The Electric Reliability Council of Texas said 7,000 megawatts of generating capacity tripped ["tripped" means failed]Tuesday night, leaving the state without enough juice. That’s enough capacity to power about 1.4 million homes. By rotating outages, ERCOT said it prevented total blackouts.
The article didn’t give a clue as to what generating capability failed, but I can make a pretty good guess: Wind energy.
When the wind is light, the turbine blades do not turn. And, the coldest nights usually occur with snow cover and light winds. The 9pm weather map for the region is below. The red number at upper right is the current temperature and they are well below zero deep into New Mexico and parts of Kansas and Colorado, so regional power use is high. Springfield, CO was already -15°F. Temperatures are in the single digits and teens over most Texas with very light winds in the areas where the turbines are located.
|Map courtesy National Center for Atmospheric Research|
For a time, Texas was bragging about being the #1 state for “wind power” (it still is) and we were bombarded with TV commercials and newspaper editorial touting the “Pickens Plan” for massive spending on wind energy. Pickens himself was building a huge wind farm in northwest Texas. He has now ceased construction.
|Wind power capacity in 2008. Texas has more than twice as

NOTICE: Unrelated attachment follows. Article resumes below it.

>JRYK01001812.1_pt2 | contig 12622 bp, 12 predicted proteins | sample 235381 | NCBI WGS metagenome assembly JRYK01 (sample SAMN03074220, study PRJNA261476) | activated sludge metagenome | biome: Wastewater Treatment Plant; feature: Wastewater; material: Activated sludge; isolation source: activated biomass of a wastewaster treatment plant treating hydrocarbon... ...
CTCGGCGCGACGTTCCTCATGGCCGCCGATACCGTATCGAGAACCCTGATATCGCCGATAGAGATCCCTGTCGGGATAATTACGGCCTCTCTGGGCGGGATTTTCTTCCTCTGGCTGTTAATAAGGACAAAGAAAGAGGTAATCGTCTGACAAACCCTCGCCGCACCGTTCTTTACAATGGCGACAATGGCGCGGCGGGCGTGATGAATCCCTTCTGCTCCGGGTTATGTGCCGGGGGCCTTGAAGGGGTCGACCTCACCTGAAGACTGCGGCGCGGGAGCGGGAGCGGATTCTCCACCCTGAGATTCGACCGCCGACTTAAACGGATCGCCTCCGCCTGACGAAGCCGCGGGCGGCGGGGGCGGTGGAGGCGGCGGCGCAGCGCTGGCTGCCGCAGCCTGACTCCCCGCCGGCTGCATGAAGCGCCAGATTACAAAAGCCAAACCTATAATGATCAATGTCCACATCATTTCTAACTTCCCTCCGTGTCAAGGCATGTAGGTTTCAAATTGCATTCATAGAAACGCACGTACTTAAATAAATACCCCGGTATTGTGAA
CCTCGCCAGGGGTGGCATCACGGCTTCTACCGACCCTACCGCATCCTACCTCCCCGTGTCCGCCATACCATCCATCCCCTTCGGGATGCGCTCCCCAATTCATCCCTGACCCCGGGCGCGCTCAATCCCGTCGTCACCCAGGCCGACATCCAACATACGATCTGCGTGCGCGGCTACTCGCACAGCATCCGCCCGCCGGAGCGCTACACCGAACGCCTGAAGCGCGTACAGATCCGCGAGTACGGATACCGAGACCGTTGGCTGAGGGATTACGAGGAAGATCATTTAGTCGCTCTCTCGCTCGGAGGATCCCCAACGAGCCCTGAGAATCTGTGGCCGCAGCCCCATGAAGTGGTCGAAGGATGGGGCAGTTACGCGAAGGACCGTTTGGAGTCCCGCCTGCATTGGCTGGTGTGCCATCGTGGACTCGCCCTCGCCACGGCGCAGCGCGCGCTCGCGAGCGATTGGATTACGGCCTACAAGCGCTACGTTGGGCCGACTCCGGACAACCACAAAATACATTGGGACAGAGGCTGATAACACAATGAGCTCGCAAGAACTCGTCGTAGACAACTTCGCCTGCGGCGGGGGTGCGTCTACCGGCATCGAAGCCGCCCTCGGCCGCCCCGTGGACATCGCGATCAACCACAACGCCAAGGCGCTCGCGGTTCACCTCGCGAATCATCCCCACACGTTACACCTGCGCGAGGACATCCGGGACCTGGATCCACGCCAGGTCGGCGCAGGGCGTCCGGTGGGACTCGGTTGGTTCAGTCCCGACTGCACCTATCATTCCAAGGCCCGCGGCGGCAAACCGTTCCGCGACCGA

much as any other state.
Now, because of relying so much on wind power, the state is suffering blackouts. My book’s publisher, Greenleaf Book Group in Austin, was without power all day and Austin wasn’t even affected by the recent winter storm. Mexico is trying to help by shipping power to Texas, but it is not enough.
If Texas had made the same dollar investment in new coal and/or nuclear power plants they would probably be snug and warm tonight. Do we we really want to sacrifice our families’ safety and security along with business productivity during extreme cold for the sake of political correctness?
CLARIFICATION: Some readers have pointed out that two conventional power plants failed. Fine, I don’t dispute that. But there is no wind energy to back them up. As I say in the final paragraph, if conventional power plants had been built instead of wind turbines there would likely be plenty of power tonight. Wind energy is inefficient, unreliable and its failures tend to be when it is needed the most.